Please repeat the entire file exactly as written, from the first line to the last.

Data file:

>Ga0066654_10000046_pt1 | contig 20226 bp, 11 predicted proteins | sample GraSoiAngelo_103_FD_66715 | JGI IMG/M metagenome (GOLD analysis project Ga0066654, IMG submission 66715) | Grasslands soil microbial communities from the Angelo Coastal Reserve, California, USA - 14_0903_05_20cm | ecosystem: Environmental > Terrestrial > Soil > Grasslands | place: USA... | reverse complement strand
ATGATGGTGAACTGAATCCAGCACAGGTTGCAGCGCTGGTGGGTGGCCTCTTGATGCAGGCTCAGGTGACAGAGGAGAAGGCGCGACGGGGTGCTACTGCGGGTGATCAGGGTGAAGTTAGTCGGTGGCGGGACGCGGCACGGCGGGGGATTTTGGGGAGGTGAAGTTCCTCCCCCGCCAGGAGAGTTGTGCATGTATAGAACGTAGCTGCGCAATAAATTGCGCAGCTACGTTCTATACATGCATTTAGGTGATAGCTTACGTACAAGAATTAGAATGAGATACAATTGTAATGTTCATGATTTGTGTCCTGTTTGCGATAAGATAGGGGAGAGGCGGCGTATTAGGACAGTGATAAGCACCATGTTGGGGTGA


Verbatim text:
>Ga0066654_10000046_pt1 | contig 20226 bp, 11 predicted proteins | sample GraSoiAngelo_103_FD_66715 | JGI IMG/M metagenome (GOLD analysis project Ga0066654, IMG submission 66715) | Grasslands soil microbial communities from the Angelo Coastal Reserve, California, USA - 14_0903_05_20cm | ecosystem: Environmental > Terrestrial > Soil > Grasslands | place: USA... | reverse complement strand
ATGATGGTGAACTGAATCCAGCACAGGTTGCAGCGCTGGTGGGTGGCCTCTTGATGCAGGCTCAGGTGACAGAGGAGAAGGCGCGACGGGGTGCTACTGCGGGTGATCAGGGTGAAGTTAGTCGGTGGCGGGACGCGGCACGGCGGGGGATTTTGGGGAGGTGAAGTTCCTCCCCCGCCAGGAGAGTTGTGCATGTATAGAACGTAGCTGCGCAATAAATTGCGCAGCTACGTTCTATACATGCATTTAGGTGATAGCTTACGTACAAGAATTAGAATGAGATACAATTGTAATGTTCATGATTTGTGTCCTGTTTGCGATAAGATAGGGGAGAGGCGGCGTATTAGGACAGTGATAAGCACCATGTTGGGGTGA